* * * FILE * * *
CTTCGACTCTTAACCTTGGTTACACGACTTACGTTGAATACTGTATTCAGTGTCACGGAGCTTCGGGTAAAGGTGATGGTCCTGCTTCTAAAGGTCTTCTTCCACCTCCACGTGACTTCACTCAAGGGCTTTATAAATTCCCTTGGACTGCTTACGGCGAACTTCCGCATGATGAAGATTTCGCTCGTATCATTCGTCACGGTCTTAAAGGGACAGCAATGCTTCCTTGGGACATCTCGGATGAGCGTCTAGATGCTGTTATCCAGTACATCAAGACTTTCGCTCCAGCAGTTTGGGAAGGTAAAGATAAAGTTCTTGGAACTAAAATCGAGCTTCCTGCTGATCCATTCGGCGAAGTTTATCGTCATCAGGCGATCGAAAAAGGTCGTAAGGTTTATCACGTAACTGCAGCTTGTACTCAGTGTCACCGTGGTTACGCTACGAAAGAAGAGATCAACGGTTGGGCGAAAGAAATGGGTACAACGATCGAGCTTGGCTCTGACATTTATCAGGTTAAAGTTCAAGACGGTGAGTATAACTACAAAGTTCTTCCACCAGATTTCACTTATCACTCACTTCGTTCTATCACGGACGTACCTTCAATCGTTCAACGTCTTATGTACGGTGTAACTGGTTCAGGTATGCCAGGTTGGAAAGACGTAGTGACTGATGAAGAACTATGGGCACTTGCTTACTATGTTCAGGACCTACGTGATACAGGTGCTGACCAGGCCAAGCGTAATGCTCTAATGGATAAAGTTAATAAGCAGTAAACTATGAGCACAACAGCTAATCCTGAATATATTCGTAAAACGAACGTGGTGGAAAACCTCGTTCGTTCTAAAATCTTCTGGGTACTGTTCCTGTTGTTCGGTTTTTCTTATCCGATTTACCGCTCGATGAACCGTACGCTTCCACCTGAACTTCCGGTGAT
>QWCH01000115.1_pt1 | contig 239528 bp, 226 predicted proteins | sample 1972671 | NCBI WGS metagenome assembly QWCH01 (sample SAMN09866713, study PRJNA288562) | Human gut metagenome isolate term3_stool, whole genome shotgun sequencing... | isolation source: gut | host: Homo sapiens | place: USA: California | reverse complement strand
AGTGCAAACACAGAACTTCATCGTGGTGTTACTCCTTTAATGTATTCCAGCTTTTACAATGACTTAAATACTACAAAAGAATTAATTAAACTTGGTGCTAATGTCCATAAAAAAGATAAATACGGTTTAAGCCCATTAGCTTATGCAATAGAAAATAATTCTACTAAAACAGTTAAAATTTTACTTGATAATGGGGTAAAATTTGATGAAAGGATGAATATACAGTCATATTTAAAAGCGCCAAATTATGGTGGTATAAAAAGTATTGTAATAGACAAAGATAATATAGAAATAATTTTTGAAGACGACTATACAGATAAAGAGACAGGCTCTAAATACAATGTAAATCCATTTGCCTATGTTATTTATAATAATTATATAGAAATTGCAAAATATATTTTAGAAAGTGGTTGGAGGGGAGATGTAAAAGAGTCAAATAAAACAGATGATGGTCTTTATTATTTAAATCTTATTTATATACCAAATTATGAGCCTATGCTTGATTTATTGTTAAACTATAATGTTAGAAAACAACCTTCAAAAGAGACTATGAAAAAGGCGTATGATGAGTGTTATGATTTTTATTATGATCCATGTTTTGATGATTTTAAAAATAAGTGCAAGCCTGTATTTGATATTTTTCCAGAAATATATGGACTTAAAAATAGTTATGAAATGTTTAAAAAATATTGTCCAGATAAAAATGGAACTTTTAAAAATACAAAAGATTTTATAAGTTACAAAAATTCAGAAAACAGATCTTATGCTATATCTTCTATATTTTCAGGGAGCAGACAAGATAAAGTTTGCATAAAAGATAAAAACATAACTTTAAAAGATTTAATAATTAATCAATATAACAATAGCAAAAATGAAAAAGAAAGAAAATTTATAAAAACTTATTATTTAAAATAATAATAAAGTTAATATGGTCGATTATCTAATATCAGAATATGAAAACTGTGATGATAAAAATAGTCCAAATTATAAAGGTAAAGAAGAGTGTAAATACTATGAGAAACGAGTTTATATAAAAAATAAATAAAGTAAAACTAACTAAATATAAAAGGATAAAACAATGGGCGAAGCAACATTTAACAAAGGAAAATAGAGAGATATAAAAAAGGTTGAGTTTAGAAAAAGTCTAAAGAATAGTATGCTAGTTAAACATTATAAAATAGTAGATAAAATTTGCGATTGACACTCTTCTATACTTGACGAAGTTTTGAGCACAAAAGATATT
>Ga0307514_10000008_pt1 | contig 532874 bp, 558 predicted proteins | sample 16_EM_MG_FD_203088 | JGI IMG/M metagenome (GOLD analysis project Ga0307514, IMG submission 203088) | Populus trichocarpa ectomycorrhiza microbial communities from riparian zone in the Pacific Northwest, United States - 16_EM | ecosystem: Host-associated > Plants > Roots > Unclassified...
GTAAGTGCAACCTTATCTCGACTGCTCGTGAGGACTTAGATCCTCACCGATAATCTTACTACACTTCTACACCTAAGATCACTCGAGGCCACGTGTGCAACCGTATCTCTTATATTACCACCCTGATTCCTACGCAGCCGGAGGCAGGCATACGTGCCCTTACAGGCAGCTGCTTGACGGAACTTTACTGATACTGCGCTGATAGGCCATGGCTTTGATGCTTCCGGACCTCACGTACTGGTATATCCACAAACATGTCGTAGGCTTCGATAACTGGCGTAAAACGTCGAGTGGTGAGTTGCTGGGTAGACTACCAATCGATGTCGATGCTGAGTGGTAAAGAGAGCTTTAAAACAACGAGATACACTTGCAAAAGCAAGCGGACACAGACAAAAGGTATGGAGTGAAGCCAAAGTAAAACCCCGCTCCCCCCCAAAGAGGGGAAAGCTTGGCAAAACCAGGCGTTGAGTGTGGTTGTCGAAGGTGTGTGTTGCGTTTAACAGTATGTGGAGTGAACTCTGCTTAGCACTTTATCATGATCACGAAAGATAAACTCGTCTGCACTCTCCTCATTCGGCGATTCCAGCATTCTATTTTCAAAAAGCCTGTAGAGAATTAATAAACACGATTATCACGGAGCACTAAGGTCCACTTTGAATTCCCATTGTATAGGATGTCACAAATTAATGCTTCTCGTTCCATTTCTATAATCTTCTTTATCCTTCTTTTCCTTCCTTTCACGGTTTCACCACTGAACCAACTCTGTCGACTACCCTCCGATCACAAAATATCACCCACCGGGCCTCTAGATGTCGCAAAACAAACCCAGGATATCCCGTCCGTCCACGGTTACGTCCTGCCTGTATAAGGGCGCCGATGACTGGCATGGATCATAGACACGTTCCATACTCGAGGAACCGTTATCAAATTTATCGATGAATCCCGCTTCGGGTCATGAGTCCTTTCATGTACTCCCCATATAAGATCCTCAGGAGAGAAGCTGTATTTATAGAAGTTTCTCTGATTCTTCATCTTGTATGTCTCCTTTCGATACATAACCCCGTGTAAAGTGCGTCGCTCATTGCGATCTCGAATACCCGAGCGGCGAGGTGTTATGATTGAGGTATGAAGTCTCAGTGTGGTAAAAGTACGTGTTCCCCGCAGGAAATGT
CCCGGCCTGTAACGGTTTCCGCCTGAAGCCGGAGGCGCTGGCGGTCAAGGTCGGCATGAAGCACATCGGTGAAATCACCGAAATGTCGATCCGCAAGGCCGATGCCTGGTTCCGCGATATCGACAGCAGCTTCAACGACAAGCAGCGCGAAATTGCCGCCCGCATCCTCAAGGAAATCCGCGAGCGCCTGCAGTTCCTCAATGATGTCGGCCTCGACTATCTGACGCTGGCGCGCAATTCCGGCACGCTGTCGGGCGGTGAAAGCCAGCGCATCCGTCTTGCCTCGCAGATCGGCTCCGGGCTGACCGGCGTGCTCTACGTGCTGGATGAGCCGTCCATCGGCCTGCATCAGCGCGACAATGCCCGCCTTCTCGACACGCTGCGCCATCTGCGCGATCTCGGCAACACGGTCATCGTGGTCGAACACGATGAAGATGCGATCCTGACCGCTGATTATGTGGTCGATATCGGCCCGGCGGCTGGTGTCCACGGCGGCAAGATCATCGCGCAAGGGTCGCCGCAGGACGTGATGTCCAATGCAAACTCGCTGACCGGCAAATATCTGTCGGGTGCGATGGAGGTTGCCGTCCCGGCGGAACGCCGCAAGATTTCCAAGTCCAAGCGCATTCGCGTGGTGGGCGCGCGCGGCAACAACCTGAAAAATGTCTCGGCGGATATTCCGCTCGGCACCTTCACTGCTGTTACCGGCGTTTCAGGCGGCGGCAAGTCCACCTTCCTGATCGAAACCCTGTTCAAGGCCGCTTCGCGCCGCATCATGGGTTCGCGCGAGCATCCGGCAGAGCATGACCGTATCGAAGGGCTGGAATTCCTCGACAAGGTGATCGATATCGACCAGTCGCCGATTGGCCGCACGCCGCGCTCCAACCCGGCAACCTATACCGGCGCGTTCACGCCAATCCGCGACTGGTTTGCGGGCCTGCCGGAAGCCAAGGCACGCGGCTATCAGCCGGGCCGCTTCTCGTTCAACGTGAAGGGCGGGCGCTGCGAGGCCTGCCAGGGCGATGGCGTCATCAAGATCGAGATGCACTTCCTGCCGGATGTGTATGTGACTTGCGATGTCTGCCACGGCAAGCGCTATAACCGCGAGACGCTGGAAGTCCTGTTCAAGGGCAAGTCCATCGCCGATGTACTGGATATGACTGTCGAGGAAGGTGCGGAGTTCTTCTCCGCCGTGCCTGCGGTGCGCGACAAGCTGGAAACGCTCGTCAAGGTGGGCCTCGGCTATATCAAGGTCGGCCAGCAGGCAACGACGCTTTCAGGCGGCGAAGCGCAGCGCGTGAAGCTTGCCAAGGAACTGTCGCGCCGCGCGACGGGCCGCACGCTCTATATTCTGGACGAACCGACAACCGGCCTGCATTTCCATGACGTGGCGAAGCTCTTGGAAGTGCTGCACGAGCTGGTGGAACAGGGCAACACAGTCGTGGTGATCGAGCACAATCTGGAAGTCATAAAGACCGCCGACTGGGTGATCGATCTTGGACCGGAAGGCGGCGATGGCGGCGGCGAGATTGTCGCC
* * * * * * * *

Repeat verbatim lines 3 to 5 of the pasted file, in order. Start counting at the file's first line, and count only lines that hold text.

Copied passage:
AGTGCAAACACAGAACTTCATCGTGGTGTTACTCCTTTAATGTATTCCAGCTTTTACAATGACTTAAATACTACAAAAGAATTAATTAAACTTGGTGCTAATGTCCATAAAAAAGATAAATACGGTTTAAGCCCATTAGCTTATGCAATAGAAAATAATTCTACTAAAACAGTTAAAATTTTACTTGATAATGGGGTAAAATTTGATGAAAGGATGAATATACAGTCATATTTAAAAGCGCCAAATTATGGTGGTATAAAAAGTATTGTAATAGACAAAGATAATATAGAAATAATTTTTGAAGACGACTATACAGATAAAGAGACAGGCTCTAAATACAATGTAAATCCATTTGCCTATGTTATTTATAATAATTATATAGAAATTGCAAAATATATTTTAGAAAGTGGTTGGAGGGGAGATGTAAAAGAGTCAAATAAAACAGATGATGGTCTTTATTATTTAAATCTTATTTATATACCAAATTATGAGCCTATGCTTGATTTATTGTTAAACTATAATGTTAGAAAACAACCTTCAAAAGAGACTATGAAAAAGGCGTATGATGAGTGTTATGATTTTTATTATGATCCATGTTTTGATGATTTTAAAAATAAGTGCAAGCCTGTATTTGATATTTTTCCAGAAATATATGGACTTAAAAATAGTTATGAAATGTTTAAAAAATATTGTCCAGATAAAAATGGAACTTTTAAAAATACAAAAGATTTTATAAGTTACAAAAATTCAGAAAACAGATCTTATGCTATATCTTCTATATTTTCAGGGAGCAGACAAGATAAAGTTTGCATAAAAGATAAAAACATAACTTTAAAAGATTTAATAATTAATCAATATAACAATAGCAAAAATGAAAAAGAAAGAAAATTTATAAAAACTTATTATTTAAAATAATAATAAAGTTAATATGGTCGATTATCTAATATCAGAATATGAAAACTGTGATGATAAAAATAGTCCAAATTATAAAGGTAAAGAAGAGTGTAAATACTATGAGAAACGAGTTTATATAAAAAATAAATAAAGTAAAACTAACTAAATATAAAAGGATAAAACAATGGGCGAAGCAACATTTAACAAAGGAAAATAGAGAGATATAAAAAAGGTTGAGTTTAGAAAAAGTCTAAAGAATAGTATGCTAGTTAAACATTATAAAATAGTAGATAAAATTTGCGATTGACACTCTTCTATACTTGACGAAGTTTTGAGCACAAAAGATATT
>Ga0307514_10000008_pt1 | contig 532874 bp, 558 predicted proteins | sample 16_EM_MG_FD_203088 | JGI IMG/M metagenome (GOLD analysis project Ga0307514, IMG submission 203088) | Populus trichocarpa ectomycorrhiza microbial communities from riparian zone in the Pacific Northwest, United States - 16_EM | ecosystem: Host-associated > Plants > Roots > Unclassified...
GTAAGTGCAACCTTATCTCGACTGCTCGTGAGGACTTAGATCCTCACCGATAATCTTACTACACTTCTACACCTAAGATCACTCGAGGCCACGTGTGCAACCGTATCTCTTATATTACCACCCTGATTCCTACGCAGCCGGAGGCAGGCATACGTGCCCTTACAGGCAGCTGCTTGACGGAACTTTACTGATACTGCGCTGATAGGCCATGGCTTTGATGCTTCCGGACCTCACGTACTGGTATATCCACAAACATGTCGTAGGCTTCGATAACTGGCGTAAAACGTCGAGTGGTGAGTTGCTGGGTAGACTACCAATCGATGTCGATGCTGAGTGGTAAAGAGAGCTTTAAAACAACGAGATACACTTGCAAAAGCAAGCGGACACAGACAAAAGGTATGGAGTGAAGCCAAAGTAAAACCCCGCTCCCCCCCAAAGAGGGGAAAGCTTGGCAAAACCAGGCGTTGAGTGTGGTTGTCGAAGGTGTGTGTTGCGTTTAACAGTATGTGGAGTGAACTCTGCTTAGCACTTTATCATGATCACGAAAGATAAACTCGTCTGCACTCTCCTCATTCGGCGATTCCAGCATTCTATTTTCAAAAAGCCTGTAGAGAATTAATAAACACGATTATCACGGAGCACTAAGGTCCACTTTGAATTCCCATTGTATAGGATGTCACAAATTAATGCTTCTCGTTCCATTTCTATAATCTTCTTTATCCTTCTTTTCCTTCCTTTCACGGTTTCACCACTGAACCAACTCTGTCGACTACCCTCCGATCACAAAATATCACCCACCGGGCCTCTAGATGTCGCAAAACAAACCCAGGATATCCCGTCCGTCCACGGTTACGTCCTGCCTGTATAAGGGCGCCGATGACTGGCATGGATCATAGACACGTTCCATACTCGAGGAACCGTTATCAAATTTATCGATGAATCCCGCTTCGGGTCATGAGTCCTTTCATGTACTCCCCATATAAGATCCTCAGGAGAGAAGCTGTATTTATAGAAGTTTCTCTGATTCTTCATCTTGTATGTCTCCTTTCGATACATAACCCCGTGTAAAGTGCGTCGCTCATTGCGATCTCGAATACCCGAGCGGCGAGGTGTTATGATTGAGGTATGAAGTCTCAGTGTGGTAAAAGTACGTGTTCCCCGCAGGAAATGT